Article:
Post edited 5:56 pm – February 13, 2012 by darkknight4302
"My body My Choice" is an illogical argument because it presumes that the government has no authority or alternatively should have no authority to dictate to its citizens what they may or may not do with their bodies.
Obviously assuming that the government does not or should not have the authority to dictate to its citizens what they may do with their bodies is problematic at best. If the government cannot tell a citizen what to do with his or her body then it may not prohibit a citizen from using his or her body to deliberately kill another person. Nor may it prohibit a citizen from using his or her body to commit a rape or other assualt or battery.
The fact is the government tells us what we can and cannot do with our bodies every day. This is the essence of how our system of laws is intended to work and the very purpose for which we have laws.
A pro choice activist might respond by refining the "my body my choice" argument to assume only that the government may not dictate to us what we may do with our own bodies so long as it is not violative of some other person's rights. Ignoring for the moment any arguments regarding the rights of the fetus being aborted lets analyze the first part of the argument regarding a person's rights regarding his or her own body. Currently there are state and federal laws prohibiting people from trafficking in human organs, even if the organs being trafficked came from the trafficker's own body. Currently to the best of my knowlege laws banning human organ trafficking are constitutional.
Many states also have laws outlawing suicide and even if state law does not consider suicide a crime attempting suicide will almost certainly get you confined in a mental institution on the grounds that you are a danger to yourself. Again while there has been much litigation on the subject of the so-called right to die state laws allowing suicidal persons to be confined to mental hospitals have never been held unconstitutional.
Yet another example of laws which restrict the use of one's own body independant of activities that infringe on the rights of others are vice crimes. Prostitution has been illegal for centuries. By definition a law banning prostitution restricts citizens from using their bodies in a way which is not violative of the rights of others. Prostitution merely involves selling ones body for sexual purposes. Provided there is no slavery aspect involved it is not violative of anyones rights other than those of the prostitute and the john.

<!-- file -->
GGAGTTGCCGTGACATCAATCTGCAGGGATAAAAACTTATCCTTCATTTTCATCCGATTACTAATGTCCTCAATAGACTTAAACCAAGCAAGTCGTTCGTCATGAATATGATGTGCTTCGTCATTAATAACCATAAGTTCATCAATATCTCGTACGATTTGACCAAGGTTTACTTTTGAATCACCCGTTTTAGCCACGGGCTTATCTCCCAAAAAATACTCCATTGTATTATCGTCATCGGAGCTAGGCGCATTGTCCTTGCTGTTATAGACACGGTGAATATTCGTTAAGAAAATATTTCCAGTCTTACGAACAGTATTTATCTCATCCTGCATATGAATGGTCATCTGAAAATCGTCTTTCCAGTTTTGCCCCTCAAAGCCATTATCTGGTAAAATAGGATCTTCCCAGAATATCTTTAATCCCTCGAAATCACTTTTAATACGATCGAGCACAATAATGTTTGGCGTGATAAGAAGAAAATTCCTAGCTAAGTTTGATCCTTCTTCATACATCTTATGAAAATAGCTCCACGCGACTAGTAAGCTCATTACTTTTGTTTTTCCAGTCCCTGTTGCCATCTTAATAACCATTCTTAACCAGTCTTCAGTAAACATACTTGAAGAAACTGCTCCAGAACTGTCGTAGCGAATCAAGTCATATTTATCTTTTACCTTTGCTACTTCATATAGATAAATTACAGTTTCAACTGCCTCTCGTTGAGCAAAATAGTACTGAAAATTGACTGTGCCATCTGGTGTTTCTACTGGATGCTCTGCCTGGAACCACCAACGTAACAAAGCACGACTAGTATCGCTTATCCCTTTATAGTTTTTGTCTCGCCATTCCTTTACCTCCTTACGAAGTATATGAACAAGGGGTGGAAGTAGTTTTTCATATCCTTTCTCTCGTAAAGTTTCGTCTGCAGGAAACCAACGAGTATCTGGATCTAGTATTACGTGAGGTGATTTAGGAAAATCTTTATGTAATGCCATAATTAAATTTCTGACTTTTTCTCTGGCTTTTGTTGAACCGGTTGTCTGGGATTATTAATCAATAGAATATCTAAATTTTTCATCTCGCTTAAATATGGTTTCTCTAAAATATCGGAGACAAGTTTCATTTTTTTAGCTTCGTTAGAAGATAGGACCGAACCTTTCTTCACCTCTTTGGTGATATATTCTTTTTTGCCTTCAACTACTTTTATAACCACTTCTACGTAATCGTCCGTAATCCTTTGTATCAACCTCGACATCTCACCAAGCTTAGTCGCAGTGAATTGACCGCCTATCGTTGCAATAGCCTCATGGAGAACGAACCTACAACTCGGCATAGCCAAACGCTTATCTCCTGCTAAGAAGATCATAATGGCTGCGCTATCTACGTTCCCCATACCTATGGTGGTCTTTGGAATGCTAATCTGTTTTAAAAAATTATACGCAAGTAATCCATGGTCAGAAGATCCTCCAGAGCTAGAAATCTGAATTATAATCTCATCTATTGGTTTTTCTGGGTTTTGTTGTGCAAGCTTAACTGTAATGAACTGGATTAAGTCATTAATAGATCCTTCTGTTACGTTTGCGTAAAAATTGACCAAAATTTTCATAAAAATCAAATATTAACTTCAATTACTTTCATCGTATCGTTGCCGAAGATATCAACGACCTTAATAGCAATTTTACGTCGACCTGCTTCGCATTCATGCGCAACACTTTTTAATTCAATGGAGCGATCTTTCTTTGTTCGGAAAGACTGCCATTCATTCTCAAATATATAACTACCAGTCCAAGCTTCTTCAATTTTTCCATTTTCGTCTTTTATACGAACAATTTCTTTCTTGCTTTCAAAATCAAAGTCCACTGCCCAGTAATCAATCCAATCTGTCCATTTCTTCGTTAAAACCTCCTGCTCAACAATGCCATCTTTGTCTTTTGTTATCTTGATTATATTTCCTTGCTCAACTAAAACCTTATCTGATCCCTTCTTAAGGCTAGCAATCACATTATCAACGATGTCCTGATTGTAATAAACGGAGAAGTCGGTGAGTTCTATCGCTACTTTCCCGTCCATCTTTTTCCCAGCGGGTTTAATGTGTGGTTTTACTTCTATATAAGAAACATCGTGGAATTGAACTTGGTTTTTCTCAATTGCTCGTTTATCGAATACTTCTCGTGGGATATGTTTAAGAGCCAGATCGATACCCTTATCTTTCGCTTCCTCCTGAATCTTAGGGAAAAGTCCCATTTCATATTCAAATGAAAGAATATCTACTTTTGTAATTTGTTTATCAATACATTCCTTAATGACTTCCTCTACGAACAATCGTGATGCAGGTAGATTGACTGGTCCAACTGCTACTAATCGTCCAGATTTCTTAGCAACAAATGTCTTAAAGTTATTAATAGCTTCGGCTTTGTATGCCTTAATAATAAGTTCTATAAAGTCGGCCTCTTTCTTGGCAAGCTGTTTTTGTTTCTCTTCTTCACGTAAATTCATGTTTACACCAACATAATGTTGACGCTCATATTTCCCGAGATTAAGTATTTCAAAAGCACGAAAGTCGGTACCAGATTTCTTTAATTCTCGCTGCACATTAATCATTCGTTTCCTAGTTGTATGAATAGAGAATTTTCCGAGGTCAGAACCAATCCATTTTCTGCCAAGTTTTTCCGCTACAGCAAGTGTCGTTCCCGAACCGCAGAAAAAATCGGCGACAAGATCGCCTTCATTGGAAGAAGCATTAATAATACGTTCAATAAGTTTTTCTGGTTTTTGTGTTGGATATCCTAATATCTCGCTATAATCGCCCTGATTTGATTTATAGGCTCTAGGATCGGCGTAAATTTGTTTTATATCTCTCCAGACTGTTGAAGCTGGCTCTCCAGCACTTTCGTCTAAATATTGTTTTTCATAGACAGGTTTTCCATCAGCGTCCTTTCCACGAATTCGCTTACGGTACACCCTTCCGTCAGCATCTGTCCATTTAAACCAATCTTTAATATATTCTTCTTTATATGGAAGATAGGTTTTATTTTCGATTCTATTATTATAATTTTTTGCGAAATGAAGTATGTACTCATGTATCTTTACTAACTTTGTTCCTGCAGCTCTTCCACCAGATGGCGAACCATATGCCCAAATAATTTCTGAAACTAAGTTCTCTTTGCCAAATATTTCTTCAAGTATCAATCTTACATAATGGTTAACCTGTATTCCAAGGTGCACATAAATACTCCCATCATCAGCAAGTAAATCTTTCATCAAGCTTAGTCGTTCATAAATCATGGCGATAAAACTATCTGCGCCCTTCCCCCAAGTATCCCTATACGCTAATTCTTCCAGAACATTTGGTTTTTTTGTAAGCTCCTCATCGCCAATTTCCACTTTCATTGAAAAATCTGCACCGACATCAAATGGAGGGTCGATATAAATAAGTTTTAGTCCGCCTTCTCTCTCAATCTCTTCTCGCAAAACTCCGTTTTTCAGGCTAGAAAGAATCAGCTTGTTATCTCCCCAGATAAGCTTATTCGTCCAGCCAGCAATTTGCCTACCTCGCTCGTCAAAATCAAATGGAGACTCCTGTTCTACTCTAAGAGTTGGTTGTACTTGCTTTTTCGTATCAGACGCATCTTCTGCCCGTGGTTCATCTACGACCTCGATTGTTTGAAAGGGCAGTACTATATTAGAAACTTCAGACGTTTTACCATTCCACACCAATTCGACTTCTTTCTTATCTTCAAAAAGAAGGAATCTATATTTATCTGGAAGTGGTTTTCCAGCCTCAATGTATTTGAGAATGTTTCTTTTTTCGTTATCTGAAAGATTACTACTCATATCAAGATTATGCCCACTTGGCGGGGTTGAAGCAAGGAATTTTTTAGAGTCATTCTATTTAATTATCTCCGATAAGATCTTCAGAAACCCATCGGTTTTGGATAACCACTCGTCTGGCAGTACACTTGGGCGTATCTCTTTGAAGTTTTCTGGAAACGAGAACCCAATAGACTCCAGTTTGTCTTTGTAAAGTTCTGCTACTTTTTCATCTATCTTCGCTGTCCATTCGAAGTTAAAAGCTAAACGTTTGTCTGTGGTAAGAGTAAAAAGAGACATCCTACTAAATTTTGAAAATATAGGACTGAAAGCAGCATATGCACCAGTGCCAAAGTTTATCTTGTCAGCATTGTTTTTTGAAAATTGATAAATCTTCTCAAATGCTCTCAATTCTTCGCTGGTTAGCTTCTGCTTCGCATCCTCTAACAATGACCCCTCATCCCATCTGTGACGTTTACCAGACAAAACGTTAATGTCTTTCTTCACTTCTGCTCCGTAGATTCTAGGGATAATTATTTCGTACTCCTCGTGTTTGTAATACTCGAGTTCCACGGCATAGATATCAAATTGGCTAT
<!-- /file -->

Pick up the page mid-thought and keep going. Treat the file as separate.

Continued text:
Laws banning drug abuse are yet another example. When one abuses any substance he or she is merely engaging in self injurious behavior. Any predicate crimes that result from drug abuse could be seperately punished without the necessity of banning the act of substance abuse.
Vice crimes and laws banning drug abuse act for the primary purpose of protecting individuals from self harm and to a lesser extent for the purpose of preventing other predicate harms that can arise from the primary self abusive act. Again the courts have upheld the constitutionality of vice crimes and drug abuse prevention laws.
Moreover the majority of America accepts that laws banning human organ trafficking, suicide, drug abuse and prostitution are valid exercises of state and federal authority. All of these laws directly control how we may use our bodies.
In order to have an effective legal system, both criminal and civil, the government must have the authority to restrict what its citizens do with their bodies. otherwise any law could be challeged as unconstitutional since by definition a law that restricts or requires any behavior is one which dictates what the citizen may do with his or her body.
Even if we were to adopt a constitutional rule barring the criminalization or civil restriction of behavior that does not directly interefere with someone else's rights such a legal rule would undoubtedly prove problemantic since it would severely impede government's ability to deal with persons who are mentally incompitent and a threat to themselves.
Moreover such a policy would also make outlawing negligent behavior which has not yet caused harm a problem. Thus laws such as speed limits could be overturned under a constitutional law requiring a showing of a direct interference with someone else's rights. Courts have traditionally held that negligence only interferes with the rights of others when it causes measurable harm to others. (See any legal treatise on Torts law.) Thus a speeding law could be invalidated on the grounds that speeding itself does not interfere with the rights of persons other than the driver.
While it is certainly arguable as to whether or not laws designed to protect adults from self injurious behavior are a valid use of the criminal law there is and should be no constitutional restriction on the passage of such laws. The line between behavior that is purely self injurious and behavior which is primarily self injurious but could endanger others is too blurry for a bright line rule such as that advocated by "my body my choice".
Yet somehow many people blindly accept the "my body my choice" argument in favor of abortion. This argument is a falicy when one stops to really study American laws. Our legal system has a long history of restricting what we may do with our bodies even when a given behavior is largely self injurious. I am not arguing as to whether or not laws preventing self injurious behavior make good policy but I am arguing that it is falacious to state as a basic premise that the government may not dictate to a citizen what he or she may or may not do with his or her body. In fact the government does so all the time. Thus the pro choice lobby should really come up with a better argument than "my body my choice".